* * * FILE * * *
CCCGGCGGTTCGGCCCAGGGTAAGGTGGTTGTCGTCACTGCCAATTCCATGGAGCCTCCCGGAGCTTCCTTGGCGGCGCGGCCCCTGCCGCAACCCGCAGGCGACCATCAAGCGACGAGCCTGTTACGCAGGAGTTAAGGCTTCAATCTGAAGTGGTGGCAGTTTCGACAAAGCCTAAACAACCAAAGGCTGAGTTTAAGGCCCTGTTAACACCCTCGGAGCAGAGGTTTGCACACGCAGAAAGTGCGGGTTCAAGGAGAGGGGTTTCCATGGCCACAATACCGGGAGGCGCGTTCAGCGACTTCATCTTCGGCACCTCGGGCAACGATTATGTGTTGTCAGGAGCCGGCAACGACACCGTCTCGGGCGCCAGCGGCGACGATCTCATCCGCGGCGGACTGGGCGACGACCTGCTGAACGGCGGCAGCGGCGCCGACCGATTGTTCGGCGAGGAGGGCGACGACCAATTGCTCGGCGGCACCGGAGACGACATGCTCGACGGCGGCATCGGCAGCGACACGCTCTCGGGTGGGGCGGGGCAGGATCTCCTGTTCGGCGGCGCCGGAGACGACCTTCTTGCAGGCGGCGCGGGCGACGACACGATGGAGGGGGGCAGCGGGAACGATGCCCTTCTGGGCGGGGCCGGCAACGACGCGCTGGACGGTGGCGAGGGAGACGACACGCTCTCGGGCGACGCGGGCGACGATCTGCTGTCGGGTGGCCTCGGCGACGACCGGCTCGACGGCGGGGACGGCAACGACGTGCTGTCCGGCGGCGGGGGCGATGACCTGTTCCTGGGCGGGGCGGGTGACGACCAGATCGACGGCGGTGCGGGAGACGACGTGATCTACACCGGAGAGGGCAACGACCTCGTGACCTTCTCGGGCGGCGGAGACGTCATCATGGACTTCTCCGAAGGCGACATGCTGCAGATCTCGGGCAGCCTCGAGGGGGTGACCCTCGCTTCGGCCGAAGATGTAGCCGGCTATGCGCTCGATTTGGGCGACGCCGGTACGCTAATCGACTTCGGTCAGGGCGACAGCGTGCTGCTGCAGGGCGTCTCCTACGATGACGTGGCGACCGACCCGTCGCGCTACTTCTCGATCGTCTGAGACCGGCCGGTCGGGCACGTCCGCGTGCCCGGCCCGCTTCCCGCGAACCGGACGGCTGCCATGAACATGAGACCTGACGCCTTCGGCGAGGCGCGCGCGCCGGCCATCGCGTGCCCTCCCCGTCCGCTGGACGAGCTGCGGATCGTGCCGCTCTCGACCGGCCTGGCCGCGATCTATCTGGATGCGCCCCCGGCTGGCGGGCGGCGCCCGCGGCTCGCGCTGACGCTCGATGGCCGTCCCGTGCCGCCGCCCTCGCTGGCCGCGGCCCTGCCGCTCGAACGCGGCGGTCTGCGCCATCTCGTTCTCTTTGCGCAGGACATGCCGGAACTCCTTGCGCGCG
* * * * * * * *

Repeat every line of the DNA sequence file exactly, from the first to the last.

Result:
CCCGGCGGTTCGGCCCAGGGTAAGGTGGTTGTCGTCACTGCCAATTCCATGGAGCCTCCCGGAGCTTCCTTGGCGGCGCGGCCCCTGCCGCAACCCGCAGGCGACCATCAAGCGACGAGCCTGTTACGCAGGAGTTAAGGCTTCAATCTGAAGTGGTGGCAGTTTCGACAAAGCCTAAACAACCAAAGGCTGAGTTTAAGGCCCTGTTAACACCCTCGGAGCAGAGGTTTGCACACGCAGAAAGTGCGGGTTCAAGGAGAGGGGTTTCCATGGCCACAATACCGGGAGGCGCGTTCAGCGACTTCATCTTCGGCACCTCGGGCAACGATTATGTGTTGTCAGGAGCCGGCAACGACACCGTCTCGGGCGCCAGCGGCGACGATCTCATCCGCGGCGGACTGGGCGACGACCTGCTGAACGGCGGCAGCGGCGCCGACCGATTGTTCGGCGAGGAGGGCGACGACCAATTGCTCGGCGGCACCGGAGACGACATGCTCGACGGCGGCATCGGCAGCGACACGCTCTCGGGTGGGGCGGGGCAGGATCTCCTGTTCGGCGGCGCCGGAGACGACCTTCTTGCAGGCGGCGCGGGCGACGACACGATGGAGGGGGGCAGCGGGAACGATGCCCTTCTGGGCGGGGCCGGCAACGACGCGCTGGACGGTGGCGAGGGAGACGACACGCTCTCGGGCGACGCGGGCGACGATCTGCTGTCGGGTGGCCTCGGCGACGACCGGCTCGACGGCGGGGACGGCAACGACGTGCTGTCCGGCGGCGGGGGCGATGACCTGTTCCTGGGCGGGGCGGGTGACGACCAGATCGACGGCGGTGCGGGAGACGACGTGATCTACACCGGAGAGGGCAACGACCTCGTGACCTTCTCGGGCGGCGGAGACGTCATCATGGACTTCTCCGAAGGCGACATGCTGCAGATCTCGGGCAGCCTCGAGGGGGTGACCCTCGCTTCGGCCGAAGATGTAGCCGGCTATGCGCTCGATTTGGGCGACGCCGGTACGCTAATCGACTTCGGTCAGGGCGACAGCGTGCTGCTGCAGGGCGTCTCCTACGATGACGTGGCGACCGACCCGTCGCGCTACTTCTCGATCGTCTGAGACCGGCCGGTCGGGCACGTCCGCGTGCCCGGCCCGCTTCCCGCGAACCGGACGGCTGCCATGAACATGAGACCTGACGCCTTCGGCGAGGCGCGCGCGCCGGCCATCGCGTGCCCTCCCCGTCCGCTGGACGAGCTGCGGATCGTGCCGCTCTCGACCGGCCTGGCCGCGATCTATCTGGATGCGCCCCCGGCTGGCGGGCGGCGCCCGCGGCTCGCGCTGACGCTCGATGGCCGTCCCGTGCCGCCGCCCTCGCTGGCCGCGGCCCTGCCGCTCGAACGCGGCGGTCTGCGCCATCTCGTTCTCTTTGCGCAGGACATGCCGGAACTCCTTGCGCGCG